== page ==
The wonderful silver of Oz: Going Topical
- Published: Aug 24, 2015, 7 AM
The wizards at the Royal Australian Mint and the Perth Mint really know silver. Thanks to large deposits of the shiny metal, Australia has a long history with silver coinage. Collectors have taken notice. On eBay, for example, the “sold listings” show that more Australian silver world and bullion coins are sold than the issues of any nation except the United States and Canada.
Nicknamed “Oz” almost a century ago, Australia was one of the last nations to remove the silver from its circulating coinage. This was accomplished in 1966 when the nation also switched over from a currency based on pounds and sixpence to a decimal dollar system. The exception was the large 1966 50-cent coin that was composed of 80 percent silver, but only in its debut year.
During the 20th century Australian coinage was so popular with world collectors in the United States of America, that Whitman and Dansco sold folders and albums designed for Australian coins.
Collectors could choose between books for a specific denomination like threepence or shilling, or they could buy a type set book that covered a range of coin types. There was even an album offered just for collectors of Australian silver type sets. The scarce crown, minted only in 1937 and 1938, is the highlight of this album.
Today, increased international access to Aussie type sets through websites gives buyers the additional option of purchasing Australian-completed albums and folders.
Before decimalization was achieved, the sixpence was to the pound what the dime is to the dollar, the foundation of the monetary system.
In 1999, the Royal Australian Mint issued a dual date and denomination commemorative silver coin to honor the beloved sixpence. Looking otherwise exactly like the 1918 original, it was denominated as a 50-cent coin, and was part of the Masterpieces in Silver set.
In 1985, Australia began a new eight-year silver coin series designed to honor each of its six states and two major territories with a $10 coin.
Each reverse displayed a unique crest or seal. The last of the eight .925 fine silver coins was issued in 1993. This was one year after the launch of Canada’s successful 12-piece 25-cent coin program honoring its territories and provinces that itself became one of the major inspirations for the United States’ State Quarter series.
Kangaroos are synonymous with Australia, as evidenced by the minting of many different silver ‘roo coins since 1910.
These unique animals can be seen on circulation coins, bullion pieces and Proof coins, and in designs that are gilded, frosted, mint-colored, and stylized.
Kangaroos have appeared on silver coins as opal gemstone inserts, and as Aboriginal dot art. Kangaroo designs issued first in 1997, 2009, and 2012 have attracted a special following because of one simple but elegant element, a reflection. They show a kangaroo drinking from a reflecting watering hole, one running across the horizon at sunset with a long shadow of the animal following close behind, and a kangaroo jumping across the outback, chased by its shadow.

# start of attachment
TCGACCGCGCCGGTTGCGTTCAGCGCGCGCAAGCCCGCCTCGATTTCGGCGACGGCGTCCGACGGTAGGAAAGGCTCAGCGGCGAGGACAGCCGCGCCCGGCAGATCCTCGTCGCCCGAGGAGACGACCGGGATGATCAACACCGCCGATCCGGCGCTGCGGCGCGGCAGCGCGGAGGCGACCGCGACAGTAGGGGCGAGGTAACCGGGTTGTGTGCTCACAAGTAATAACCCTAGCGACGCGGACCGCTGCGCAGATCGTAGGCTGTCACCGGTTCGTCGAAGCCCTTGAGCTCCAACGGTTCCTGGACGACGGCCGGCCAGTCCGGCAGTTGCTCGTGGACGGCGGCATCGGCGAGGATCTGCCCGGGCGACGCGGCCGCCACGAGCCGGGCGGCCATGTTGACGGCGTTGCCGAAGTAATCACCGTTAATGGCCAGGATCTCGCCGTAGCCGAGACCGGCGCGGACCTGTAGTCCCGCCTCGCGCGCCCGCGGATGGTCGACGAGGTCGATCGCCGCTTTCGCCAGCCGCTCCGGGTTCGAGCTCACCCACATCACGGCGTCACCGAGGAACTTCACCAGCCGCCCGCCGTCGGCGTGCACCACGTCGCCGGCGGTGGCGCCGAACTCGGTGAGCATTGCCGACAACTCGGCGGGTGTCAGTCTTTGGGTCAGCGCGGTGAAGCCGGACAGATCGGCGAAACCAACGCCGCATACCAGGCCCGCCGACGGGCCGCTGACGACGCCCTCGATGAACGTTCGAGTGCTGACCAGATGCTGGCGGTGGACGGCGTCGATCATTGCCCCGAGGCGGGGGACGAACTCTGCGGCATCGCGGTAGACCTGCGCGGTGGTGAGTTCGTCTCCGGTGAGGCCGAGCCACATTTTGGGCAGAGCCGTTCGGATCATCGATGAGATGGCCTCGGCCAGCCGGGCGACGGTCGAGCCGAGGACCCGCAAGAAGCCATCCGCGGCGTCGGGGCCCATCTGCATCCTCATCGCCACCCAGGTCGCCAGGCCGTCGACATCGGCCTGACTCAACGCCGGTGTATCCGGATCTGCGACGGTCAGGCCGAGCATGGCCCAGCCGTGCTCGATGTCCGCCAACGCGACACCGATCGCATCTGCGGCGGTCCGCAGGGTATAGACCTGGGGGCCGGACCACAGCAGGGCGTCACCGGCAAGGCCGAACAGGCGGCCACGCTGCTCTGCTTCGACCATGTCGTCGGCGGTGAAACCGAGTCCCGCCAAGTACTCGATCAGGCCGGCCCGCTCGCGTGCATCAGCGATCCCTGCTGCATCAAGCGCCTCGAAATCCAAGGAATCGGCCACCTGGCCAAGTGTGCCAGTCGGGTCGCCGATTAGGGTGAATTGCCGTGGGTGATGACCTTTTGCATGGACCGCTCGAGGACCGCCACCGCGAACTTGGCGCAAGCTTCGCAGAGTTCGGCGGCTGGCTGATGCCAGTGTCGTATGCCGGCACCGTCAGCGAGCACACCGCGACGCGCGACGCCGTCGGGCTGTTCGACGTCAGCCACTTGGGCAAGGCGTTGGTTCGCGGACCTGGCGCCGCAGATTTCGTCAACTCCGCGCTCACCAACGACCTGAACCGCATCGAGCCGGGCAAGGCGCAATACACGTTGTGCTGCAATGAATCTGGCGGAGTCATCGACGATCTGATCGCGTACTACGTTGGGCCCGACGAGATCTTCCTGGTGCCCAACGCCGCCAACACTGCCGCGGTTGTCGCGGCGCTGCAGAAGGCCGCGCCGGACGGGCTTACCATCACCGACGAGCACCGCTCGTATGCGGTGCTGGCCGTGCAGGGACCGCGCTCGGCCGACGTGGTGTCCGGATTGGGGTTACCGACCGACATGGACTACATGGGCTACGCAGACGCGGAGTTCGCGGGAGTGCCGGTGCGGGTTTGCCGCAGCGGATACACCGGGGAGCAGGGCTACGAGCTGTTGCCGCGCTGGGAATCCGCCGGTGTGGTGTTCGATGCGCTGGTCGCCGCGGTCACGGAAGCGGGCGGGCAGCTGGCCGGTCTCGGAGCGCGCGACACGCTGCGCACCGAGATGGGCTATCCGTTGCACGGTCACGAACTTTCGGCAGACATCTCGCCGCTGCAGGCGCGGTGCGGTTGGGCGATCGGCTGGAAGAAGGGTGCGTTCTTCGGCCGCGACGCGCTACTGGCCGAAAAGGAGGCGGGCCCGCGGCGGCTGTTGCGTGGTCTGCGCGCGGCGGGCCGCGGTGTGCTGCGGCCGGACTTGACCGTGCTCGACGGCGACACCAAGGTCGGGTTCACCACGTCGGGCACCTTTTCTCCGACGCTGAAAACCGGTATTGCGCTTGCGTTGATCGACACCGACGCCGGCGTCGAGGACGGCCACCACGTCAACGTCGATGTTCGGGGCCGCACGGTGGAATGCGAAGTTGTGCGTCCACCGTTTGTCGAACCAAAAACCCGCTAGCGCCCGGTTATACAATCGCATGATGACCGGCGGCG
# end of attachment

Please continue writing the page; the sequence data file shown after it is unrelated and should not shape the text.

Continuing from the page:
The Royal Australian Mint is not the only Australian mint to issue coins that are innovative and creative, or not shy about using color to enhance a coin’s design. Sometimes, most or all of a reverse surface will be colored, but sometimes color is used very selectively.
The latter is true in the case of the Perth Mint’s 2011 Lunar Year silver 50-cent coin celebrating the Year of the Rabbit. In addition to color, different silver polishing techniques were used to enhance the design.
Australia uses its silver coinage to celebrate close ties with other nations.
In 2013, a 50-cent bullion coin was issued by the Perth Mint to commemorate the Australian-American Memorial in Canberra. The monument shown on the coin was erected in 1954 to honor America’s sacrifices in World War II in the Pacific. This is a rare example of a non-U.S. coin that features the U.S. flag in its design.
Australia’s bullion coins are always interesting. One is even a bit menacing.
The 2014 Great White Shark 50-cent coin (also struck by the Perth Mint) shows a trio of the magnificent animals. The largest is wearing a grin that could be described as very toothy. This coin is a reminder that Australia’s amazing animals are not all land creatures.
Australia has issued silver coins with a hole in the middle, and coins in the shape of a square, rectangle, and triangle.
Since 2012, the nation’s most iconic animals have appeared on a mint-colored map-shaped silver series from the Perth Mint. So far the following animals have been feted: kookaburra, emu, platypus, kangaroo, saltwater crocodile, koala, and wedge-tailed eagle. In a unique twist, the coin capsule is a custom fit, also shaped like the world’s smallest continent and largest island.
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